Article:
Ah…springtime. It’s the season where Bend locals find themselves cranking the car heater in the morning and the air conditioning in the afternoon. The season where you might feasibly use the same muscle groups to paddle a kayak and shovel snow in the same 24-hour period.
It’s one of my favorite times of year in Bend. With that in mind, here are 8 things that make springtime in Bend so uniquely awesome.
Snow or blossoms?
There’s nothing quite like strolling down the street and finding yourself in a cloud of white fluttery bits. Are they snowflakes? Are they spring blossoms from that nearby fruit tree?
You’re never sure at first, and that moment of wide-eyed wonder is one of Bend’s most oddly cool experiences.
The season’s first sunburn
Wearing sunscreen year-round is a necessity in Bend, where our high altitude and the albedo effect of a bright white surface like snow can earn you a nasty sunburn even in December. Locally-made Oregon Lavender & Sage sunshade lotion by Angelina Organic Skincare is an awesome product to slather on every day.
That said, we sometimes forget. Or maybe we fail to realize that sunny spring temps mean reapplication is important throughout the day.
I know my dermatologist would punch me for saying so, but there’s something about the season’s first pink shoulders and nose that fills me with giddy excitement for the summer to come. It’s like the Bend version of Groundhog Day.
What’s that smell?
Springtime can bring spring showers, which are infrequent in our dry high desert climate. But those showers bring some of my very favorite fragrances in Bend.
Damp juniper, blooming bitterbrush, rain-soaked ponderosa pine bark baking in the sun….they’re some of the most unique smells in the world. I know some folks struggle with allergies this time of year in Bend, but it’s almost worth it to enjoy the explosion of olfactory goodness.
A little birdie told me…
Springtime brings oodles of birds out for nesting and migration, and sometimes you feel like a Disney character whose every movement is accompanied by birdsong.
A great way to enjoy it to its fullest is through a partnership between the Old Mill District and the East Cascades Audubon Society offering free guided weekly bird walks. These walks are led by an expert from the local Audubon Society and wind around the trails of the Old Mill District. The area is a migratory corridor, so you’re guaranteed to see lots of feathered friends.
The walks are appropriate for all ages, and free rental binoculars are available for checkout. You can even grab a specially-designed birding list to help identify what you’re seeing along the way.
More skin in the whitewater park
In mid-December, you’ll sometimes spot brave surfers clad head-to-toe in hooded drysuits as they catch waves in the Bend Whitewater Park.
But when spring arrives, they multiply. Not only that, but some swap the full-body suits for shortie wetsuits and attire meant for warmer weather.
The river is still icy cold, but it’s exciting to see such a visible sign of rising temps. It’s fun to watch, especially if you’ve only ever witnessed the sort of surfing that takes place on sandy tropical beaches.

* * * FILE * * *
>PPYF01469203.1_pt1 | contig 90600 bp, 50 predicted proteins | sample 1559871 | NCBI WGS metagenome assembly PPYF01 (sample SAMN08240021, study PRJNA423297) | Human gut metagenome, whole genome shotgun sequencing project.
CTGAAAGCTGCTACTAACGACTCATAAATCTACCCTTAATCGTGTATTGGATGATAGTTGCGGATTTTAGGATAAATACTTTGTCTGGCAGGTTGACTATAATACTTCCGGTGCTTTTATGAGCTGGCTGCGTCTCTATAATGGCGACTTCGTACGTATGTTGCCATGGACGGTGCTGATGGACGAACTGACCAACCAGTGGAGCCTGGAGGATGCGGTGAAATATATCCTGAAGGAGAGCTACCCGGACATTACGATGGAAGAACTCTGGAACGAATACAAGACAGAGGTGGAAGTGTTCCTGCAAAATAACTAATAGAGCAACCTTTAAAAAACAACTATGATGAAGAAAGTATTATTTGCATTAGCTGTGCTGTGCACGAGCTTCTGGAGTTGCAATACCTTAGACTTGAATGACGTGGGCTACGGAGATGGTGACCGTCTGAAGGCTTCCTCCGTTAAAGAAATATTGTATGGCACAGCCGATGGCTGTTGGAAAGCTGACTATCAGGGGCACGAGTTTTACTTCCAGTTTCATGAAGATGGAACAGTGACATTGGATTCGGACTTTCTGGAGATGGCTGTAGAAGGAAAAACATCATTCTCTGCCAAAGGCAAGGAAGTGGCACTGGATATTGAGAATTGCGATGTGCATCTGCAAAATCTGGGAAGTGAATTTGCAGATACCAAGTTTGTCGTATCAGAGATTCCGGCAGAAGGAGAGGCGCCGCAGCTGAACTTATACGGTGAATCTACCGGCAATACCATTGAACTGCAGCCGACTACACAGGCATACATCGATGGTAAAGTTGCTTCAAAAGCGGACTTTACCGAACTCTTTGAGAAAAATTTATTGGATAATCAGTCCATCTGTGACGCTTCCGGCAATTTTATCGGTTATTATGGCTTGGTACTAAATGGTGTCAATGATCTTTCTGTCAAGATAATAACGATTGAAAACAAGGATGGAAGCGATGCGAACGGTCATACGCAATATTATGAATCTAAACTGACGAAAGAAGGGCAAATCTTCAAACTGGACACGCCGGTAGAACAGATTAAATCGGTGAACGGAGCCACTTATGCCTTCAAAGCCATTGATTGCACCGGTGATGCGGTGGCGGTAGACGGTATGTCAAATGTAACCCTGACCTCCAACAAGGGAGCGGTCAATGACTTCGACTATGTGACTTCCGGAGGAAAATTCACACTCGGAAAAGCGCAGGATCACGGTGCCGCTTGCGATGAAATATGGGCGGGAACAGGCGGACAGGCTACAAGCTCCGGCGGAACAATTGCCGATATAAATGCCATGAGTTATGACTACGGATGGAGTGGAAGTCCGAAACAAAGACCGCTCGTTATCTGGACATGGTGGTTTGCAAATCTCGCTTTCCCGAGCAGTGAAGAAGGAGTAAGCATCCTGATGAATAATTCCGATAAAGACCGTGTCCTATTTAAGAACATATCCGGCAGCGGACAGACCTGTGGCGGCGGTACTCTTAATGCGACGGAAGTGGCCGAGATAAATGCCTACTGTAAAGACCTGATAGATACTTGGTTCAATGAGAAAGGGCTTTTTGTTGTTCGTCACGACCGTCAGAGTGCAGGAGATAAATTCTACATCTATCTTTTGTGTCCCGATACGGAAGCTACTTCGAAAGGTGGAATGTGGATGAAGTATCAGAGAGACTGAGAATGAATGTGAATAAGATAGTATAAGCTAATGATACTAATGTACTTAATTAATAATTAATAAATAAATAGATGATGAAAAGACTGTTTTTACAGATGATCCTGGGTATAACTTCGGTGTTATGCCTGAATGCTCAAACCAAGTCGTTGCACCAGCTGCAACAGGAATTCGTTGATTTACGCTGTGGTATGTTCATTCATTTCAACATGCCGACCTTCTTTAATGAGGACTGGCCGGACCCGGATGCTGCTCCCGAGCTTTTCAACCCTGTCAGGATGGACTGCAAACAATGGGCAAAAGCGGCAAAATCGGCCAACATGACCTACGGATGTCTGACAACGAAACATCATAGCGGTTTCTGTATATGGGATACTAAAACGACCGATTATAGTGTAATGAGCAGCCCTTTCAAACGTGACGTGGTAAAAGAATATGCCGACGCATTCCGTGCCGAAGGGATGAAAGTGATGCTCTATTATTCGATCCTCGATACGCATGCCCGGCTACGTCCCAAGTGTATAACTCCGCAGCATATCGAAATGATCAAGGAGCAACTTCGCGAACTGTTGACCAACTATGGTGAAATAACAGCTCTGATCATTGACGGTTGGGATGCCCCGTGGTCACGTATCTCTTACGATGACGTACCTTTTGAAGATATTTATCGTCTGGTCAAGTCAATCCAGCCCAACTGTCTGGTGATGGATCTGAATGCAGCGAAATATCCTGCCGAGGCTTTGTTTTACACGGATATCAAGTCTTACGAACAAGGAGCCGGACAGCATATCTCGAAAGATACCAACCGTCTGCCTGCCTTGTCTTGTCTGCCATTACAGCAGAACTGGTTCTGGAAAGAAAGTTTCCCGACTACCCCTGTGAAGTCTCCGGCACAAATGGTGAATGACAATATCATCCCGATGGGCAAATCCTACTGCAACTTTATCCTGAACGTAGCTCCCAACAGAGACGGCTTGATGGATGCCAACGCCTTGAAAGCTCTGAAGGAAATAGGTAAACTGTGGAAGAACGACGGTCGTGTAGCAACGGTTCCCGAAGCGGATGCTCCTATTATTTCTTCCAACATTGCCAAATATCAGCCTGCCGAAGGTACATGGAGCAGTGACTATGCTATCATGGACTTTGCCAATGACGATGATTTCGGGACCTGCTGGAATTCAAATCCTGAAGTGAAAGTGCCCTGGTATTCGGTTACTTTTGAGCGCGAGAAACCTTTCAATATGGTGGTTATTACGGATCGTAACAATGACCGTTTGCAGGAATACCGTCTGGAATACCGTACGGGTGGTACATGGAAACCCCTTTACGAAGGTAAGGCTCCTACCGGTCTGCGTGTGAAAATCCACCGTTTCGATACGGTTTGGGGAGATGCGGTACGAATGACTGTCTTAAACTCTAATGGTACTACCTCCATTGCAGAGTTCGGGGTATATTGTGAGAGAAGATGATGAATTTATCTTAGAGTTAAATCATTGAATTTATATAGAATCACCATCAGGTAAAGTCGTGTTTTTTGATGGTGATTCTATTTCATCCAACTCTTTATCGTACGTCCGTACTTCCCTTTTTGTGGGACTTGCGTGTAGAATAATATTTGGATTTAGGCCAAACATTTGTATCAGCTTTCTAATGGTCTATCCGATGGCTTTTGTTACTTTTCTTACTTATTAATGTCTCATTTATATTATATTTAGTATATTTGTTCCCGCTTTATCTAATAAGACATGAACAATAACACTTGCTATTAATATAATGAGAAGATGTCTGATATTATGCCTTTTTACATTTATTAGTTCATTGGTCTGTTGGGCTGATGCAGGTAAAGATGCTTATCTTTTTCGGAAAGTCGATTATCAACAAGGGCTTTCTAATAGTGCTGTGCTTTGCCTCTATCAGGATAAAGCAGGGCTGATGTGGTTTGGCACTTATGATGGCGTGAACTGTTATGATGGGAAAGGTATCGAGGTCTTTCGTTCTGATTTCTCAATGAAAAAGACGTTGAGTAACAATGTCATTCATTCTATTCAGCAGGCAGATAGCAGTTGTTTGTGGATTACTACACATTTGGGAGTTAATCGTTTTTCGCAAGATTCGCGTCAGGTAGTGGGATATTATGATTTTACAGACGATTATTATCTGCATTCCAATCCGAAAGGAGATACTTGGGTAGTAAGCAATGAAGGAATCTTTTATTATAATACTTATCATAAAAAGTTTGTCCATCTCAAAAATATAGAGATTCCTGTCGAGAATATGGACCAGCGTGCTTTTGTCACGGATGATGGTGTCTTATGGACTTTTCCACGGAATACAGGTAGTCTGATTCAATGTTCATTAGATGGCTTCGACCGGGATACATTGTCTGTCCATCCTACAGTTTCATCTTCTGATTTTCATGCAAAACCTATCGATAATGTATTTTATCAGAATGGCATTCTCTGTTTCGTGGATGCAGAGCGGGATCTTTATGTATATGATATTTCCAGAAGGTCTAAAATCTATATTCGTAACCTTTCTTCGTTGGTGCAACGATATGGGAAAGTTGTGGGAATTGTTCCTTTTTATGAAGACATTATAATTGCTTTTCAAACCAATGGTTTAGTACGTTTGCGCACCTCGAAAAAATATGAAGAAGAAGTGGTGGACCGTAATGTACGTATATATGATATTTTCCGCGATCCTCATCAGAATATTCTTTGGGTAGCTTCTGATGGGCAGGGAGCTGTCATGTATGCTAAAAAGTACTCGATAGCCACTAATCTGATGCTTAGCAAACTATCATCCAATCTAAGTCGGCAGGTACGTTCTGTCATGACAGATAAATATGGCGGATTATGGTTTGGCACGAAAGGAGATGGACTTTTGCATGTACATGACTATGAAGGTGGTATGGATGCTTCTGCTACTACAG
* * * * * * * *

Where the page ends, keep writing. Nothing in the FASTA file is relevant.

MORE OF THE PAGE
Daffodils in the snow
It happens every year: spring sunshine coaxes the tulips and daffodils out of their underground slumber, and suddenly Bend is awash in oceans of pink and yellow flowers.
Then it snows. It always does, at least once. It’s weirdly beautiful to see those cheerful blooms poking up through a blanket of glittery white, and it’s one of the most quintessentially Bend things I know.
Skiing in a T-shirt
While a lot of other ski resorts are winding down for the season, Mt. Bachelor still has plenty of season ahead of it. Bend’s beloved ski hill has one of the longest ski seasons in the nation, lasting all the way through Memorial Weekend.
Their popular Springtacular Season Pass is your ticket to ride up to 58 days in April and May. It basically pays for itself after your third visit, so it’s like getting 55 days for free.
Cruise the corduroy, slash the corn snow, and enjoy incredible spring powder days at one of the best spring ski mountains in North America. The events calendar is packed, too, so there’s no shortage of fun to be had.
The canals are running!
Bend’s irrigation canals aren’t a landscape feature most tourists ever see, but they’re a common sight flowing through residential areas of southwest and northeast Bend. Some folks think of them as glorified ditches, but most of us see them as burbling creeks that add an eye-catching sparkle to daily dog walks.
While the canals are shut off in late-fall each year, spring is the time they gush to life and keep flowing for the next six months.
There are some particularly lovely spots in the northeast part of town along Butler Market Road. You can head east or west from starting points along Brinson Blvd. or Purcell Ave., and the maintenance easement running along the west side makes a lovely walking trail (particularly for those with dogs).